Trayvon Martin Syndrome
Like the rest of the country, I sat and watched as the Martin/Zimmerman Case was tried not only before Judge Debra Nelson but also in the court of public opinion. I listened as the living room lawyers and armchair prosecutors on TV presented their facts to their jury. I listened as black people once again prepared themselves for another miscarriage of justice. I watched as America prepared itself for the outcome of a trial that was put on display solely for the sake of the public’s thirst for drama. As I watched, I sat selfishly thinking this trial didn’t affect me directly. After all I didn’t know Trayvon Martin nor his family, I wasn’t from Florida, and I didn’t wear hoodies. So outside of once being a black teenager I didn’t believe I was directly affected by this case at all. I understood how America valued black life. To us this was another young black male in a long line of murders at the hands of white America that would most likely walk away free.
This case didn’t affect me directly till last night. I decided to venture out and walk to the store, to get something for my daughter. It was a warm night, slightly breezy but the air was still thick with humidity. As I made my way to the store, I walked through the streets I have known for at least thirty years. The neighborhood is a mix of black and white middle class working people. The residents are in their late 50’s early 60’s with a few teenagers scattered about. I know the streets, I know the people. I could walk these streets blindfolded. As I made my way to the store, I suddenly felt as though I was being followed. I stopped several times to make sure there wasn’t an additional set of footsteps. Suddenly I felt paranoid and afraid. my heart began to race, as did my emotions. My mind immediately gravitated towards the night Trayvon went to the store for tea and skittles. As I made my way down through the pathway to the schoolyard, I took out my key chain flashlight and began waving it about, scanning the area for any one lurking in the dark. I made it to the store relieved as the parking lot was well-lit. Exiting the store, I come across a police officer sitting in his car. As we made eye contact my anxiety heightened and the rush of fear came again. Did I look suspicious to him? I am sure he was aware of the case. Was I being profiled? Did I fit a certain stereotype? I hurried home with my purchase walking faster than ever now. Sweat pouring down my face. I entertain the idea of calling someone but decided against it because I wanted to be totally aware of my surroundings. As I neared my street, a rabbit darted from underneath some bushes pushing me into a brief sprint. As I trotted, my only thought was my front porch, my base, my safety net. As I put my keys in the door and saw the smiling face of my children I felt safe, relieved and comforted knowing I got another chance to be with my family. I kissed my babies sat down and thanked the Creator. As I reviewed my trip to the store, the effects of the trial became apparent to me. I indeed was affected, the drama I tried to avoid had crept into my conscience, invaded my psyche and embedded itself in my mind and heart. America succeeded in its effort to keep us afraid, scared and in our place. I am a black man in America, IAM SCARED, I AM TRAYVON MARTIN!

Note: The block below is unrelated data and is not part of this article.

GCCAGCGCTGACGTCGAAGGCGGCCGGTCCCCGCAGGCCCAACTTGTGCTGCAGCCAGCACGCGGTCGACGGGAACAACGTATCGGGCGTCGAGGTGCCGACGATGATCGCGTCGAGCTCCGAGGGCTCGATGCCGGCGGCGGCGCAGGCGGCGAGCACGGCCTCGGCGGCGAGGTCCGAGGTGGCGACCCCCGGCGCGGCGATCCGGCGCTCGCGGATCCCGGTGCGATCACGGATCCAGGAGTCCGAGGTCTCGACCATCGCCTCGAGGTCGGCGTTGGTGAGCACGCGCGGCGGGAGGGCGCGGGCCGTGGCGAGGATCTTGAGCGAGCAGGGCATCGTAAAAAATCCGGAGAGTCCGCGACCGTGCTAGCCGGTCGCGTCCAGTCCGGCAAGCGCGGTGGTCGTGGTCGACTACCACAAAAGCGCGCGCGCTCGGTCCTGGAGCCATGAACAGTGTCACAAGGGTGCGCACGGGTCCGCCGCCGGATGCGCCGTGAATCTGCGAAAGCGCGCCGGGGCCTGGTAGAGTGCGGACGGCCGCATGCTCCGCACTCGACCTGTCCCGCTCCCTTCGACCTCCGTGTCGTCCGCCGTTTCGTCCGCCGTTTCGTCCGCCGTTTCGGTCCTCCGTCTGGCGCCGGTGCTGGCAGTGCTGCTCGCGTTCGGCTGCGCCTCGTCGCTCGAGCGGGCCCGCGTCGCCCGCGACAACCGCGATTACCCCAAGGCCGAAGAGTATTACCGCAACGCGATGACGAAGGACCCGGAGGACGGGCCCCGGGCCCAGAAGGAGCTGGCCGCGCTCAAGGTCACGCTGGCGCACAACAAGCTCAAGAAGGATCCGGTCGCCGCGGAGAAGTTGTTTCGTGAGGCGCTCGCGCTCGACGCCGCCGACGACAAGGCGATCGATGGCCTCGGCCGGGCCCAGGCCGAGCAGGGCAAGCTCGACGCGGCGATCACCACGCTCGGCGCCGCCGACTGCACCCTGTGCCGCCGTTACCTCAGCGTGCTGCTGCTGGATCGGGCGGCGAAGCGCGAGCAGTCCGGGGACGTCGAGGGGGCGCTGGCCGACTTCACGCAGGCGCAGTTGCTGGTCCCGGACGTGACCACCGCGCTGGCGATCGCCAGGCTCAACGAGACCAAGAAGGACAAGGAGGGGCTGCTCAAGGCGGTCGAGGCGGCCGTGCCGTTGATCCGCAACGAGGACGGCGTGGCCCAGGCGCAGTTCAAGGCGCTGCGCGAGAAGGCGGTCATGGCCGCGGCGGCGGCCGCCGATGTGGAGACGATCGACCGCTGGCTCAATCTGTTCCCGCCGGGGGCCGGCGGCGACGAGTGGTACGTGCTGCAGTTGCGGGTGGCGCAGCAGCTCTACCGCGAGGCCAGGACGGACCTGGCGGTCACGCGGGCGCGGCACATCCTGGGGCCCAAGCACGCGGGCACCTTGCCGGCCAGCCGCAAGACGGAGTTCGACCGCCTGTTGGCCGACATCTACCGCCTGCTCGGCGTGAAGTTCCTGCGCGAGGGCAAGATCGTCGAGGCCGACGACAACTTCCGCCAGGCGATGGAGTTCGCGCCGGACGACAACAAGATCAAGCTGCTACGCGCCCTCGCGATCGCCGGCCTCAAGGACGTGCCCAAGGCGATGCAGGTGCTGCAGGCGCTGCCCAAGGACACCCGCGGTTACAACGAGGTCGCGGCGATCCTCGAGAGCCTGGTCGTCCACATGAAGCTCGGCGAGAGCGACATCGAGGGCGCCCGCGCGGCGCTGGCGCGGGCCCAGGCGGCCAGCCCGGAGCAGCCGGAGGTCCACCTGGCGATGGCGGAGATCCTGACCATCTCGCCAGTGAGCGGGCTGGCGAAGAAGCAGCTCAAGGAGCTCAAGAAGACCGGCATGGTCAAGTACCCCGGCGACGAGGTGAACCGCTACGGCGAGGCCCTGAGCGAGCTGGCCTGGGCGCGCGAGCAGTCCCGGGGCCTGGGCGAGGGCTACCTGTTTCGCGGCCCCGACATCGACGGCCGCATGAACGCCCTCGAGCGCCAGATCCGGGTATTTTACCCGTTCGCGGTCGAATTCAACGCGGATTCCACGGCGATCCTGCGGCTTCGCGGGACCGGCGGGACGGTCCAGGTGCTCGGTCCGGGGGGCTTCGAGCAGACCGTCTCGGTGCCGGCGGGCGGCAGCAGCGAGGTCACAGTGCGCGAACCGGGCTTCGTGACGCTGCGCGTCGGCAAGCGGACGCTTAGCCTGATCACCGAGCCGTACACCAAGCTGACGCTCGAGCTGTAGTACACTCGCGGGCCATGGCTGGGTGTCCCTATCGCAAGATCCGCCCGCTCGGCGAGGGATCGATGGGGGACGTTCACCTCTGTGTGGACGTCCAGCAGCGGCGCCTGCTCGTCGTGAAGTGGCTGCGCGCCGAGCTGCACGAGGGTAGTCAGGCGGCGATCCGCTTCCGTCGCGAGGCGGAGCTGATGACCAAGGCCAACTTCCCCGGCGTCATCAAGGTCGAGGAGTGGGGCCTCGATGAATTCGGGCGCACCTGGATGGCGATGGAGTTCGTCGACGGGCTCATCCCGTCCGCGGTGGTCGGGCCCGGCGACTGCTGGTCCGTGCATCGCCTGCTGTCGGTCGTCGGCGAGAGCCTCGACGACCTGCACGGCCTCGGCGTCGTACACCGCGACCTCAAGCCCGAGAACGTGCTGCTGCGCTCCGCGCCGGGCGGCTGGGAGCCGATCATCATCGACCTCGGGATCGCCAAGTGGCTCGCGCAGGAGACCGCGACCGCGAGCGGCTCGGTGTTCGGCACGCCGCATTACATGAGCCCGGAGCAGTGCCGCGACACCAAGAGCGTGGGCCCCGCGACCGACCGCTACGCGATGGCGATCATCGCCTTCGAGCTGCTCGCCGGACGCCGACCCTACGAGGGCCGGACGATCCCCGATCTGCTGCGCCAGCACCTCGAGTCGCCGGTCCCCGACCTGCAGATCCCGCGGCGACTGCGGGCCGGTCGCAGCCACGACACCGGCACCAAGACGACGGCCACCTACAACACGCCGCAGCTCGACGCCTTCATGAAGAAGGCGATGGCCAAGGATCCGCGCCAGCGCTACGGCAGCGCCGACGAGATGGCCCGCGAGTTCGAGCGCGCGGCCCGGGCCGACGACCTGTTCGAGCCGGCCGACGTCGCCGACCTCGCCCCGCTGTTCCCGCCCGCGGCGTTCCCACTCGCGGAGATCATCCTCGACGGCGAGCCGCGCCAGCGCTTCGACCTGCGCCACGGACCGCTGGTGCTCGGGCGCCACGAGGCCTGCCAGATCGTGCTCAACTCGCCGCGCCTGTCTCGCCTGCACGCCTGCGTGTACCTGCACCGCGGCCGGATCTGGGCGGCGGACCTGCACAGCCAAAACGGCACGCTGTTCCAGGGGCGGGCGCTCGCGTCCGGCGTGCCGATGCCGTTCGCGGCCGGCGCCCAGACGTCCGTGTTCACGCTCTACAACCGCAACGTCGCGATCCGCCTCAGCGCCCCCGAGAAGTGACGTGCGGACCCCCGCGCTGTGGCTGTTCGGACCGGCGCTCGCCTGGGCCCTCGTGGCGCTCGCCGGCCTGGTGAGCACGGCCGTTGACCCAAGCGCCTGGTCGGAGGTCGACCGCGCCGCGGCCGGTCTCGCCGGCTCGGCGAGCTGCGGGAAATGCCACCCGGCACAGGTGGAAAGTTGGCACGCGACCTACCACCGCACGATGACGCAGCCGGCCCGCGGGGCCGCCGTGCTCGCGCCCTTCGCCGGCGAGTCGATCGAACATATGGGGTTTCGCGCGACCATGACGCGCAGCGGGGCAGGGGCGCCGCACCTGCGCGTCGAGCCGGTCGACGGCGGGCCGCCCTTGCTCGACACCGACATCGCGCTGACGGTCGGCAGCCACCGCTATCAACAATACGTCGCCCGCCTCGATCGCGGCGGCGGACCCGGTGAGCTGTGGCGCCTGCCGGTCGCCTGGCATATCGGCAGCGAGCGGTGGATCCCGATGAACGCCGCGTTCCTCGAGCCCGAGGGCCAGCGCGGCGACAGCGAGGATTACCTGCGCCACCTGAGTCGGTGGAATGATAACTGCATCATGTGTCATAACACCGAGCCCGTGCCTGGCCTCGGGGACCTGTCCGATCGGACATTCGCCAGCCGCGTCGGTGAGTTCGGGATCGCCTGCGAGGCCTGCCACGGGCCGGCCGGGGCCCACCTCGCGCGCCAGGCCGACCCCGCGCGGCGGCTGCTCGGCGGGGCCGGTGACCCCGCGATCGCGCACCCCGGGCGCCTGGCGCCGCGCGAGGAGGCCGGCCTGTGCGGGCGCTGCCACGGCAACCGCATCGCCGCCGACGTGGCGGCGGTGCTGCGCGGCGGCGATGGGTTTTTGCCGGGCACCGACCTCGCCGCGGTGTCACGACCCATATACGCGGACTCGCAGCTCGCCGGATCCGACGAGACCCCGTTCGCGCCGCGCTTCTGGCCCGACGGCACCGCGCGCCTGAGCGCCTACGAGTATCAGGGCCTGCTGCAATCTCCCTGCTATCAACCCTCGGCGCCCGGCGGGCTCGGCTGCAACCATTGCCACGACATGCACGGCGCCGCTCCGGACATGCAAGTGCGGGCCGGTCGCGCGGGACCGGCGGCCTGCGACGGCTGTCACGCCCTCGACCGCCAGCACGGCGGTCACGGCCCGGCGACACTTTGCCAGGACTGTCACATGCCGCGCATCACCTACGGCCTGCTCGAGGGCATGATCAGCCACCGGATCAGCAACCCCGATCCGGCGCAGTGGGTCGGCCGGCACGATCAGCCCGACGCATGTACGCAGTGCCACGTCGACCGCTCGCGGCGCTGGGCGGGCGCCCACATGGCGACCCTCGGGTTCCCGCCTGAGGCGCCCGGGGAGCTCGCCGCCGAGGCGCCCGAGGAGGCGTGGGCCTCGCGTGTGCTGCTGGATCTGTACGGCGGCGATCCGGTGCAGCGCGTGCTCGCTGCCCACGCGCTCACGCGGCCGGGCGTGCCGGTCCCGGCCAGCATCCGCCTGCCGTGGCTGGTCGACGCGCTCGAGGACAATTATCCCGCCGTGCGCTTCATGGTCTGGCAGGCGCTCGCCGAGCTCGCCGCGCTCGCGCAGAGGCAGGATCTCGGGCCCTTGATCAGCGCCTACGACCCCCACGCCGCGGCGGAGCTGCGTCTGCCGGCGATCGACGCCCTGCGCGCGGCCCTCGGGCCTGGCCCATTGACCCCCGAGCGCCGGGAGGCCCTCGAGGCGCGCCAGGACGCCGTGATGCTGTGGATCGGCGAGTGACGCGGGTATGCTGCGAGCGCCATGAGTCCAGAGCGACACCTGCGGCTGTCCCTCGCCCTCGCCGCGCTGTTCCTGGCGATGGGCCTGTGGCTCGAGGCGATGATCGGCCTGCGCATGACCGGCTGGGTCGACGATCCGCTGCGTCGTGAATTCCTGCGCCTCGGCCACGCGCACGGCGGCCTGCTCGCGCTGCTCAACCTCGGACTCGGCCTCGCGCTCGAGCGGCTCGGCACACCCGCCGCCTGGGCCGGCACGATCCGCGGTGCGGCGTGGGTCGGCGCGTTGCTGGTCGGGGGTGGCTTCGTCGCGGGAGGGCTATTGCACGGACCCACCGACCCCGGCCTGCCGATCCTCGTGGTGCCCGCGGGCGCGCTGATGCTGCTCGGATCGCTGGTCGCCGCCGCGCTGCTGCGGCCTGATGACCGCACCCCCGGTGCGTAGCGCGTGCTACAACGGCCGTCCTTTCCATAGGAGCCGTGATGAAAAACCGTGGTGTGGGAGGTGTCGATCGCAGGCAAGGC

“Nearly a quarter of all black men under the age of 35 reported to having been treated less fairly by a police officer in the last month, according to a recent Gallup poll. Researchers surveyed 4,373 men and women from ages 18 to older than 55, including 1,010 non-Hispanic blacks, and found that younger black adults more often reported that they felt they were treated less fairly because of their race. For men ages 35 to 54, the percentage dropped from 24 to 22 percent, and down to 11 percent for men over the age of 55. The percentage of women who said they felt they were treated unfairly was lower – 18 percent of women under 34, 12 percent of women between 35 and 54 and 10 percent of women over 55.” Read on…
All Blacks stand to suffer due to the amplified nature of violence by some. Unfortunately, there is a need to maintain power (im)balances both through committing crime, masking it and prosecuting it. Most have no idea how tangled this web really is.